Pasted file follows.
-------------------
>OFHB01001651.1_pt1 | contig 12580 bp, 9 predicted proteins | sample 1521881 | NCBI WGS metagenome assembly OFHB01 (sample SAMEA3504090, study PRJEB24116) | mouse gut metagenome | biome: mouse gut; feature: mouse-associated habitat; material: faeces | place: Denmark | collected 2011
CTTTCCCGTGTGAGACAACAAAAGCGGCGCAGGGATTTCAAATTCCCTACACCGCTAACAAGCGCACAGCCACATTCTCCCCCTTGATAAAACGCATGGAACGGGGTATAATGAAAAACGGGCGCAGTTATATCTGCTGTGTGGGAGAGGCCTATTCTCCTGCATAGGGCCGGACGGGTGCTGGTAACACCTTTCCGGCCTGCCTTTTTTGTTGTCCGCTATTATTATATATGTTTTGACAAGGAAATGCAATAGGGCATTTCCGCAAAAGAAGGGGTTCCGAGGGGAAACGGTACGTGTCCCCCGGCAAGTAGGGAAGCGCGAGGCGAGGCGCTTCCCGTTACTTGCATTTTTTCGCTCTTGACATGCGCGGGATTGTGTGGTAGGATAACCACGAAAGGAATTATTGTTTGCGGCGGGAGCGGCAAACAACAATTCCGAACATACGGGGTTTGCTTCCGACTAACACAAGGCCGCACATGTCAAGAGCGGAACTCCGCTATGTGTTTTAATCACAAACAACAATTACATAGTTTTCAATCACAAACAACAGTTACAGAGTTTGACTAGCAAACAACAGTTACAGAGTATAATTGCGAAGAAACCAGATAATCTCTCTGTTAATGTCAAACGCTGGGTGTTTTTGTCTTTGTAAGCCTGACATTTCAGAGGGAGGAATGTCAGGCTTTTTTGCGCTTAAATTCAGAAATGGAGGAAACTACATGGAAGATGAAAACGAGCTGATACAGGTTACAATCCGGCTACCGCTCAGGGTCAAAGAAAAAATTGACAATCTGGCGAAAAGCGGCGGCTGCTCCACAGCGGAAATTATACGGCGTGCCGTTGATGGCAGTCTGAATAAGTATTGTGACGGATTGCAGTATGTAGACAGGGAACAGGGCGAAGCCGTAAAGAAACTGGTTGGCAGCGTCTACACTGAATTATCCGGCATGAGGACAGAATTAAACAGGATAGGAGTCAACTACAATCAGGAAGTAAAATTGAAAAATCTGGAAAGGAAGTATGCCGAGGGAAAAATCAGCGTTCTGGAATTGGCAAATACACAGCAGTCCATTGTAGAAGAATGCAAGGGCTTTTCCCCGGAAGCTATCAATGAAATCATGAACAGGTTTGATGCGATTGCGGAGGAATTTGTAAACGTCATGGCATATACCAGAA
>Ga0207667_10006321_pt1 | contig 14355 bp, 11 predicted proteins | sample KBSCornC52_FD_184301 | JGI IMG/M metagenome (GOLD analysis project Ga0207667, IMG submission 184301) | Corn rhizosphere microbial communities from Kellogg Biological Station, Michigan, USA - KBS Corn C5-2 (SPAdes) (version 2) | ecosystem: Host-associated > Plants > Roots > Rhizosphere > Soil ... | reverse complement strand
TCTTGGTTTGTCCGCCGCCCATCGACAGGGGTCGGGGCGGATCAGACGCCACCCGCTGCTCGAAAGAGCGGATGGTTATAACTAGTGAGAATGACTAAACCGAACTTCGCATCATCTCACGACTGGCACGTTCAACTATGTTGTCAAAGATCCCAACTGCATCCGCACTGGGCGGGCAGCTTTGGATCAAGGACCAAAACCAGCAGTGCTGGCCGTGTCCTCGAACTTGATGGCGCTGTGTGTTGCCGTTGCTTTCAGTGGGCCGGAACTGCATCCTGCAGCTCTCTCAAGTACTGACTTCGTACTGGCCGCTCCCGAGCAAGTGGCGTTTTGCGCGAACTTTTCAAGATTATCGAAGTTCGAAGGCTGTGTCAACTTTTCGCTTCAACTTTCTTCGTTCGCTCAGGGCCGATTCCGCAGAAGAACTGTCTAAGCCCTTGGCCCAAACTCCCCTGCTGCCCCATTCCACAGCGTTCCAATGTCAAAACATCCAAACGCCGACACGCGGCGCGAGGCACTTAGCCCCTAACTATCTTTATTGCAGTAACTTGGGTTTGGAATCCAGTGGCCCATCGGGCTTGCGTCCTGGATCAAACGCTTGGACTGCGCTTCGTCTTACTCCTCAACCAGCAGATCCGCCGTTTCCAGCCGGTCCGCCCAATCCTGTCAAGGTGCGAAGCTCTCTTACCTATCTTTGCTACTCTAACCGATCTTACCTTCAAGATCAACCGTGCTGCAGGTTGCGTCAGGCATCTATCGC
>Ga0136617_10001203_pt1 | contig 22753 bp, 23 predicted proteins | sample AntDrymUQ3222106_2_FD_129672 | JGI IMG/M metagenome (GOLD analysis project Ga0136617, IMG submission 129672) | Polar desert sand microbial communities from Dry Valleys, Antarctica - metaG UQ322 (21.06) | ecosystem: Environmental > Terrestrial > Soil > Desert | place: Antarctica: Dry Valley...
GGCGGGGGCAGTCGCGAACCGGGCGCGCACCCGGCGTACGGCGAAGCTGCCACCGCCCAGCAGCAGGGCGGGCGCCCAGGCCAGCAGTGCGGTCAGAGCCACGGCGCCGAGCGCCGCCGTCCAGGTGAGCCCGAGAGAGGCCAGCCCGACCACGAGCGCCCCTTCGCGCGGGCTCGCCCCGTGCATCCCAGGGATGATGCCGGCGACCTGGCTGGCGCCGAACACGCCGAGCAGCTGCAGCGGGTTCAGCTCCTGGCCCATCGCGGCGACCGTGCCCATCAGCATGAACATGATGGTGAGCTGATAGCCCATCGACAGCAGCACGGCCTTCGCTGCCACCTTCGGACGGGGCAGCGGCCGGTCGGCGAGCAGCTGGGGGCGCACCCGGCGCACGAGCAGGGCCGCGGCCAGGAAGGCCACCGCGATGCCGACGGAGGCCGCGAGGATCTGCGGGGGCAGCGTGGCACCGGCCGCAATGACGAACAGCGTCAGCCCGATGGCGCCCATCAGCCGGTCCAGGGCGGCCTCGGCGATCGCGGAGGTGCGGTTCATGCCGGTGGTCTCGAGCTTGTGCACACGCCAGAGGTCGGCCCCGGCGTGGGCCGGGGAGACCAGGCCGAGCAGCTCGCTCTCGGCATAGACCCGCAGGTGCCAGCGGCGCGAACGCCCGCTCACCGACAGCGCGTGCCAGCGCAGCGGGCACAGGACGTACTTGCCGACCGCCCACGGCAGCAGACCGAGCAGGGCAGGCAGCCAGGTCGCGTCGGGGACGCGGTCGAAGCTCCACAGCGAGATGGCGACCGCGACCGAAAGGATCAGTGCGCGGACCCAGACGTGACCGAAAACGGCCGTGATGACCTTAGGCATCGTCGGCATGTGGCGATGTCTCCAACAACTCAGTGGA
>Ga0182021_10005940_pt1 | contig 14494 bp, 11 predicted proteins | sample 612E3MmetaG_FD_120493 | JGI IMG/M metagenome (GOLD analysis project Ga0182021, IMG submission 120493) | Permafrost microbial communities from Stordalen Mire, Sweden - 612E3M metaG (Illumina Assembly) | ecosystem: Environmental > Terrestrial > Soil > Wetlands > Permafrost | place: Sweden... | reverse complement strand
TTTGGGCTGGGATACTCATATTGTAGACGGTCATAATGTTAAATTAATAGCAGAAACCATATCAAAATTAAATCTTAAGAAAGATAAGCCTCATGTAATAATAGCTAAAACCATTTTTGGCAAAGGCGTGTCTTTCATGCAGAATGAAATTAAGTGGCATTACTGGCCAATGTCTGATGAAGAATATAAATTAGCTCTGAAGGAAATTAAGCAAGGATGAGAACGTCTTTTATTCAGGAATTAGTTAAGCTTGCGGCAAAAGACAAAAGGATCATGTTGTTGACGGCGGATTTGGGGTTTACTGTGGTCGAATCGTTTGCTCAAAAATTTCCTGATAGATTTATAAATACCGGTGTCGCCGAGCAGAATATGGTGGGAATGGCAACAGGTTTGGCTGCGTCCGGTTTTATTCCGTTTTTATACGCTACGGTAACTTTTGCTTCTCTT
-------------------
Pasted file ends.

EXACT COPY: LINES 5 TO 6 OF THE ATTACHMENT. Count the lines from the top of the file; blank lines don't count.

>Ga0136617_10001203_pt1 | contig 22753 bp, 23 predicted proteins | sample AntDrymUQ3222106_2_FD_129672 | JGI IMG/M metagenome (GOLD analysis project Ga0136617, IMG submission 129672) | Polar desert sand microbial communities from Dry Valleys, Antarctica - metaG UQ322 (21.06) | ecosystem: Environmental > Terrestrial > Soil > Desert | place: Antarctica: Dry Valley...
GGCGGGGGCAGTCGCGAACCGGGCGCGCACCCGGCGTACGGCGAAGCTGCCACCGCCCAGCAGCAGGGCGGGCGCCCAGGCCAGCAGTGCGGTCAGAGCCACGGCGCCGAGCGCCGCCGTCCAGGTGAGCCCGAGAGAGGCCAGCCCGACCACGAGCGCCCCTTCGCGCGGGCTCGCCCCGTGCATCCCAGGGATGATGCCGGCGACCTGGCTGGCGCCGAACACGCCGAGCAGCTGCAGCGGGTTCAGCTCCTGGCCCATCGCGGCGACCGTGCCCATCAGCATGAACATGATGGTGAGCTGATAGCCCATCGACAGCAGCACGGCCTTCGCTGCCACCTTCGGACGGGGCAGCGGCCGGTCGGCGAGCAGCTGGGGGCGCACCCGGCGCACGAGCAGGGCCGCGGCCAGGAAGGCCACCGCGATGCCGACGGAGGCCGCGAGGATCTGCGGGGGCAGCGTGGCACCGGCCGCAATGACGAACAGCGTCAGCCCGATGGCGCCCATCAGCCGGTCCAGGGCGGCCTCGGCGATCGCGGAGGTGCGGTTCATGCCGGTGGTCTCGAGCTTGTGCACACGCCAGAGGTCGGCCCCGGCGTGGGCCGGGGAGACCAGGCCGAGCAGCTCGCTCTCGGCATAGACCCGCAGGTGCCAGCGGCGCGAACGCCCGCTCACCGACAGCGCGTGCCAGCGCAGCGGGCACAGGACGTACTTGCCGACCGCCCACGGCAGCAGACCGAGCAGGGCAGGCAGCCAGGTCGCGTCGGGGACGCGGTCGAAGCTCCACAGCGAGATGGCGACCGCGACCGAAAGGATCAGTGCGCGGACCCAGACGTGACCGAAAACGGCCGTGATGACCTTAGGCATCGTCGGCATGTGGCGATGTCTCCAACAACTCAGTGGA